My two best friends from high school both had babies this month, just a few days apart.
I’ve been thinking about my friends and their babies, wishing I could hop a flight. I wish I could go cook and clean and do the grocery shopping and the laundry. I wish I could come bearing lots of lavender soap and a dozen new, clean tank tops. I wish I could sit on their couches with them, sleepy and happy and staring at babies. I wish I could rock fussy babies to sleep, walking laps around the living room, while my friends max out their 2-hour between-feeding sleep window. I’ve been the tired mom; now I want to be the helper.
But I can’t; not yet. Not this time.
If I were sitting on the happy, sleepy couches this week, this is what I would tell my friends:
We are in a season of life that is marked by small goals, little benchmarks that indicate survival.
Your baby will force you to stop measuring yourself by your to-do list. You may be an idealist; you may not think that you find your identity in your work, in what you accomplish, but you do. We all do. That baby will force you to stop calculating your value by how much you do, how chic your house is, how you look, and how many people are impressed with you. You will adapt or die. You’ll find your value somewhere deeper, truer, or the insecurity will kill you. You either give up your long to-do lists, or you’ll drown in a sea of unmet expectations.
The secret is small goals.
Make a list of tiny things you want to accomplish today. Things that, before you had kids, didn’t even seem like things. Things like:
1. Text Mom
2. Unload and reload dishwasher
4. Do jumping jacks
5. Get the mail
Those are your goals for the next 24 hours. Your little list grounds you. It puts you in control instead of at the mercy of the wiggly little dictator that needs to be held and fed and changed and cleaned around the clock. You’ll feel progress instead of powerless. When you meet your goals, you’ll feel like you have your crap together. And on the days you take a shower you’ll be like,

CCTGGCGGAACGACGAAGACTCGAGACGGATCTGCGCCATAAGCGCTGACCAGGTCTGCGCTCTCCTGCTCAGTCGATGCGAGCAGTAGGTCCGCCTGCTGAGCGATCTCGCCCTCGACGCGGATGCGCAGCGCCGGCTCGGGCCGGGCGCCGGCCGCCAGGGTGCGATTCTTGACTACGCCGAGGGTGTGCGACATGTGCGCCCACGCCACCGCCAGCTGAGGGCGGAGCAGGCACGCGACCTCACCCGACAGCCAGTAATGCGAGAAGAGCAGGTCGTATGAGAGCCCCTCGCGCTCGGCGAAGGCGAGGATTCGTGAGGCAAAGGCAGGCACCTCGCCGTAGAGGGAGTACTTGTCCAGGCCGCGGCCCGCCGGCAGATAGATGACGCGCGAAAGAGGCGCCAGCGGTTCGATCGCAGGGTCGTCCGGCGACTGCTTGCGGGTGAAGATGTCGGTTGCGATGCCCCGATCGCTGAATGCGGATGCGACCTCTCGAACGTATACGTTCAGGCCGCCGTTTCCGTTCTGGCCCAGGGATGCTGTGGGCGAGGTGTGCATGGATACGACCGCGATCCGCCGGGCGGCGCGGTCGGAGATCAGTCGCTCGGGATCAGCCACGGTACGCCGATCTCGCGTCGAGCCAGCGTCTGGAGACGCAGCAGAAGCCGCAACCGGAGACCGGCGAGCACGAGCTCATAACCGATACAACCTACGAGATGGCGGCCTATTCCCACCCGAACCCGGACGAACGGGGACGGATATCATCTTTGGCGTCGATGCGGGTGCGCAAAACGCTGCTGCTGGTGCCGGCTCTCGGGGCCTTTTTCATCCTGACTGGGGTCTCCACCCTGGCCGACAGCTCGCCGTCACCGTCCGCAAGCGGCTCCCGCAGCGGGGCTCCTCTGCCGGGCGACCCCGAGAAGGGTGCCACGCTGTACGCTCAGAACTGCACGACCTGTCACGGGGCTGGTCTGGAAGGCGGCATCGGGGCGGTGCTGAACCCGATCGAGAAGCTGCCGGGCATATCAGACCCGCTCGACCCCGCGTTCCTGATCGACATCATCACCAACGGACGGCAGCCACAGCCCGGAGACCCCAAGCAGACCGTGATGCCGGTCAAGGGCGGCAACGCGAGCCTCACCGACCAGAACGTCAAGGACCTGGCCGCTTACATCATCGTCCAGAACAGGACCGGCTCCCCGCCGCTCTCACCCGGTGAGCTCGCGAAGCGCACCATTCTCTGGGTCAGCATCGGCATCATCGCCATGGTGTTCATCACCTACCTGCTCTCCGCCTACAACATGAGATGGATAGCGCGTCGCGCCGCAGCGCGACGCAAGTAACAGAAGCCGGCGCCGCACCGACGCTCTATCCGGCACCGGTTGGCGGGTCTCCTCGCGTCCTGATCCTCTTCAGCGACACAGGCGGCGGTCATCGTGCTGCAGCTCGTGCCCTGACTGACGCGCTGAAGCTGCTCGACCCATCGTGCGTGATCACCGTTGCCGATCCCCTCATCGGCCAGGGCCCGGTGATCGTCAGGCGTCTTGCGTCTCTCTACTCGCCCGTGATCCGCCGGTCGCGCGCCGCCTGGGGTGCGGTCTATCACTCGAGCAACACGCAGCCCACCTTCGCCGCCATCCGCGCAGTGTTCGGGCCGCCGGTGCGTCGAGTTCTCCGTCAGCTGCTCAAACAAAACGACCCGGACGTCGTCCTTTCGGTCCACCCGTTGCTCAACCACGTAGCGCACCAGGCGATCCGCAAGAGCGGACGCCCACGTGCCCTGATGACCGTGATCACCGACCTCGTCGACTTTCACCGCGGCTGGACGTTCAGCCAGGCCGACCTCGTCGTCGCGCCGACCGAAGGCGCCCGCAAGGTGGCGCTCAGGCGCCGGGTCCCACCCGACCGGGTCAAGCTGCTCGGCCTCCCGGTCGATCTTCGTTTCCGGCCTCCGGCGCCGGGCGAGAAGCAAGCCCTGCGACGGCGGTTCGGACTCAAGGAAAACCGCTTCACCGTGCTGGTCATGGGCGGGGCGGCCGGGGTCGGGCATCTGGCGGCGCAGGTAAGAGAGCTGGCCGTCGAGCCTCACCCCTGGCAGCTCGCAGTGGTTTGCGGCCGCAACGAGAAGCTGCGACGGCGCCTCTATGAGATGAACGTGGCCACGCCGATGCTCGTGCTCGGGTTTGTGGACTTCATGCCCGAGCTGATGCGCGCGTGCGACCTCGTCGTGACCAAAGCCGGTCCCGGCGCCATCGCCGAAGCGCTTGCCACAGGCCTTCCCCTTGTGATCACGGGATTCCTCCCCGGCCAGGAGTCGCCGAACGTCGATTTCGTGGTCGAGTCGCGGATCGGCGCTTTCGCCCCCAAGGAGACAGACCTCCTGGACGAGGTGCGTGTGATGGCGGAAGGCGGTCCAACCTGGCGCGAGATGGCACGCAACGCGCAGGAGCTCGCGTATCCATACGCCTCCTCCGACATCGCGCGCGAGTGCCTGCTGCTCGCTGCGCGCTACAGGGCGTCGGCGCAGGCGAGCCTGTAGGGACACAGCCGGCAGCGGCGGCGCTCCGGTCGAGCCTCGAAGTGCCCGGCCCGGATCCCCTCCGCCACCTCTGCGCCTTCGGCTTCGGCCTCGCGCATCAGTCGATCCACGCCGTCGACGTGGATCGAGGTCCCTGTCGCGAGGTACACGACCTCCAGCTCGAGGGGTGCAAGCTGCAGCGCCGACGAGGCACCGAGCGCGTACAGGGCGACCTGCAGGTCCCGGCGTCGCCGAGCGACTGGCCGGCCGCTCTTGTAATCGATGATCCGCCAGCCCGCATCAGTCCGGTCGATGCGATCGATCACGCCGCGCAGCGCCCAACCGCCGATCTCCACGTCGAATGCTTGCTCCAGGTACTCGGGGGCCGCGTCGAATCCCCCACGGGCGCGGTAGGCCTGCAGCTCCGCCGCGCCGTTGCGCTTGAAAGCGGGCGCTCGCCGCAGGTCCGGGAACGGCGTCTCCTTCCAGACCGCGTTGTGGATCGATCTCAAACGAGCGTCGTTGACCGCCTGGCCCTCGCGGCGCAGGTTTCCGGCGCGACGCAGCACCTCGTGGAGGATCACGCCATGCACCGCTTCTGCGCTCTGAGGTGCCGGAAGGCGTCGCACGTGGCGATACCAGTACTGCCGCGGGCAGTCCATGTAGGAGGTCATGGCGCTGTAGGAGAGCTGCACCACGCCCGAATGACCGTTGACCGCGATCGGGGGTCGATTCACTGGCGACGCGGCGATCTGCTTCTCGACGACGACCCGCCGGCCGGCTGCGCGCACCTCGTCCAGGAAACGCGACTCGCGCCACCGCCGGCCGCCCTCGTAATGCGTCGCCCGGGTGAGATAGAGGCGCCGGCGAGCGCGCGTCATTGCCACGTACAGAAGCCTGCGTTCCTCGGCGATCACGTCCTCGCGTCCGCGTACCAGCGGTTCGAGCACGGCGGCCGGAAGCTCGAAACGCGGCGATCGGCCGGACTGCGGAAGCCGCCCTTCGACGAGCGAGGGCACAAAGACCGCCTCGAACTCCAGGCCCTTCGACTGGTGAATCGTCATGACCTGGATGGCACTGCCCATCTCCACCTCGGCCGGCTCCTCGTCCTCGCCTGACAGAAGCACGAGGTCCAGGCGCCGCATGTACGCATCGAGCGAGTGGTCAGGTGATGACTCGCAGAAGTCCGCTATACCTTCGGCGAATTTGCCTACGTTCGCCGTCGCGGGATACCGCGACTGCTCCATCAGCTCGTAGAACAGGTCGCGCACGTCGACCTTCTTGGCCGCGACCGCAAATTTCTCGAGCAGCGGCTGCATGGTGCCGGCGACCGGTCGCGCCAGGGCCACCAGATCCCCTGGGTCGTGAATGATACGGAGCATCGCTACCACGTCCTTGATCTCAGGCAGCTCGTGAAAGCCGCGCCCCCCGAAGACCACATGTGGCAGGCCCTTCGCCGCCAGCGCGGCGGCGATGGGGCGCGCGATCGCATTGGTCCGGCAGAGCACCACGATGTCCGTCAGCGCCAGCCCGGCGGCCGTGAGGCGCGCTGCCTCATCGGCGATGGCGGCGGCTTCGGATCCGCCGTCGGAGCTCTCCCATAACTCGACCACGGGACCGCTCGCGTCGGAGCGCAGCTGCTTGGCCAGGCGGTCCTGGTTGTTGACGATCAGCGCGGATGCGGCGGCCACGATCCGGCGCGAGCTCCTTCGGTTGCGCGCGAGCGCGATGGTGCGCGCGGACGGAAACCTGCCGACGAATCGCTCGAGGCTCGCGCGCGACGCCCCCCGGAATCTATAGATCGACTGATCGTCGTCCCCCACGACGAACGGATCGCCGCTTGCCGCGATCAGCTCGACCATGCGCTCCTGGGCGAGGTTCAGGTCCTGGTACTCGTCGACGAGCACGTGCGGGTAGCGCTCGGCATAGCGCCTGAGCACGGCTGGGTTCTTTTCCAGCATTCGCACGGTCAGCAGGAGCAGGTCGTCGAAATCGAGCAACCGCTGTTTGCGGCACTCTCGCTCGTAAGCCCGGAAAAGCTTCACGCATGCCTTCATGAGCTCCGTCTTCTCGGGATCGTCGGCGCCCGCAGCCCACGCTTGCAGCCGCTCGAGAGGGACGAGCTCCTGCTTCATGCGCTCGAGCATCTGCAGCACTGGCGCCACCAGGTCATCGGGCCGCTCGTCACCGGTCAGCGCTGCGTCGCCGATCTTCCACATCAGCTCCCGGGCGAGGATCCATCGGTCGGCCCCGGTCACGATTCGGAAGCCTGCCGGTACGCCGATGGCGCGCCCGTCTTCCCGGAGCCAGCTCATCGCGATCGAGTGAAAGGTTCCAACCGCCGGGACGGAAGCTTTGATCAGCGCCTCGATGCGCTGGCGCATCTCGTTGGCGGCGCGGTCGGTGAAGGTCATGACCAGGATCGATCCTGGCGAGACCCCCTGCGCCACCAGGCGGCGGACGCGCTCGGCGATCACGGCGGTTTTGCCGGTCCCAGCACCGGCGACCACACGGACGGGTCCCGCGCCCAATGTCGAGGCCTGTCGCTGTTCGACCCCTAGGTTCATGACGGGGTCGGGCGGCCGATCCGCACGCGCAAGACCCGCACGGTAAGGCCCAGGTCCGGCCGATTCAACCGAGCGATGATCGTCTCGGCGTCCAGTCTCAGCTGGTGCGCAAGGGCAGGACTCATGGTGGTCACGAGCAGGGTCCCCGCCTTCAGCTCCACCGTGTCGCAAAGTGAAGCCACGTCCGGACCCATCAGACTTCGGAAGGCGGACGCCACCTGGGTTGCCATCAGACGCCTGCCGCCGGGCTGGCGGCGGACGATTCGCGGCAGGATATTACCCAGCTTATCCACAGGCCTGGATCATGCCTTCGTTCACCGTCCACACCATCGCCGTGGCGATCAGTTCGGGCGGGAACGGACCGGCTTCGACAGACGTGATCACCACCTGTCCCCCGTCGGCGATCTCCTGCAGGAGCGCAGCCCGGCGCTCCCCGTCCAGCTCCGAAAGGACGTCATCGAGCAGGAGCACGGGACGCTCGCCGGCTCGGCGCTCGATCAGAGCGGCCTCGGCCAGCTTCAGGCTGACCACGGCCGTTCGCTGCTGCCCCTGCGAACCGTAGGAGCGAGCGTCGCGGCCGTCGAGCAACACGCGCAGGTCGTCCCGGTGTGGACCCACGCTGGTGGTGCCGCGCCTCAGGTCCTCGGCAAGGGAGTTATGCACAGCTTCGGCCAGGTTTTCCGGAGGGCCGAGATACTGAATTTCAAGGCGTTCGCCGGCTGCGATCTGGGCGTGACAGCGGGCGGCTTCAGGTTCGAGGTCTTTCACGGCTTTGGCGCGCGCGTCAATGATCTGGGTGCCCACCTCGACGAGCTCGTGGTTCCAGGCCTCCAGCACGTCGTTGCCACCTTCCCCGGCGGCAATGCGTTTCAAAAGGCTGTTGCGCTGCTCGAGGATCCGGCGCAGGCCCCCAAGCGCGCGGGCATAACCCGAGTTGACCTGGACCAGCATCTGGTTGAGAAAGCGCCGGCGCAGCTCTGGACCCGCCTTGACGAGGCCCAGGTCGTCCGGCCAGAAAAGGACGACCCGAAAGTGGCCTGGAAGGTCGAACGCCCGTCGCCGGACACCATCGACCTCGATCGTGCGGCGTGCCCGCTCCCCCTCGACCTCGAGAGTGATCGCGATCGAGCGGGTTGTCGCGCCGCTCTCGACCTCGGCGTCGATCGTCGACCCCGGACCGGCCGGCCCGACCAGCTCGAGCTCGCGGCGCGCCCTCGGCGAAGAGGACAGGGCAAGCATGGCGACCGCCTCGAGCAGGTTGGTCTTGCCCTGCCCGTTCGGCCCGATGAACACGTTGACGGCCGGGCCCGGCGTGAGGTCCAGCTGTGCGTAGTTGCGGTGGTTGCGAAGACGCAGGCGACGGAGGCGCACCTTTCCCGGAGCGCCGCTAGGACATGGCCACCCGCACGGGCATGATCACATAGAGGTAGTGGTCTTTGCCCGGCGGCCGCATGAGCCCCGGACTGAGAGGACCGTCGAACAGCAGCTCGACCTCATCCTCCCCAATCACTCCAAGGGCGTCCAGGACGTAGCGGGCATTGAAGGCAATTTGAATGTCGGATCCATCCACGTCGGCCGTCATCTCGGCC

“I DID ALL THE THINGS!” *drops mic*
When my babies were new and squishy dictators, I tried to set a realistic, achievable goal in each category: physically, relationally, spiritually, professionally, and housework-ily. I still have a note on my phone where I jotted down my goals for a day in May – Henry was 2 months old. It says:
-Make green smoothie for breakfast
-email David (my agent)
-Fold 1 load of laundry
-Post something, anything, to FB author page
-Go to Madeline’s teacher meeting @2:30
New Mom, you can’t go to the gym now, but you can do 50 jumping jacks every time you change a diaper.
You can’t go out for coffee yet, but you can text one friend every day, while you’re nursing the baby, just to connect to another person.
You can’t do a Beth Moore bible study, but you can leave your bible open on the kitchen counter all day.
Super-mom isn’t found in accomplishing everything; it’s found in living well.
For me, super-mom just means having a Kindergartener, a toddler, a baby, and liking it.
Women who appear to have it all together never have it all together, they just have the right things together. They have just enough together to to enjoy this season instead of merely surviving it, though there is some of that.
Of course you’ll keep moving towards your big plans and dreams and your creative work, but in this sweet season you will move inch-by-inch, not stride-by-stride.
Inch by inch. Kiss by kiss. Nap by nap. Chinese take-out by Chinese take-out.
And send me lots of baby pictures. Every day. Just keep ‘em coming. Megan, if you’re reading this, stop right now and go take a picture of your baby and text it to me.
Rest and peace and joy,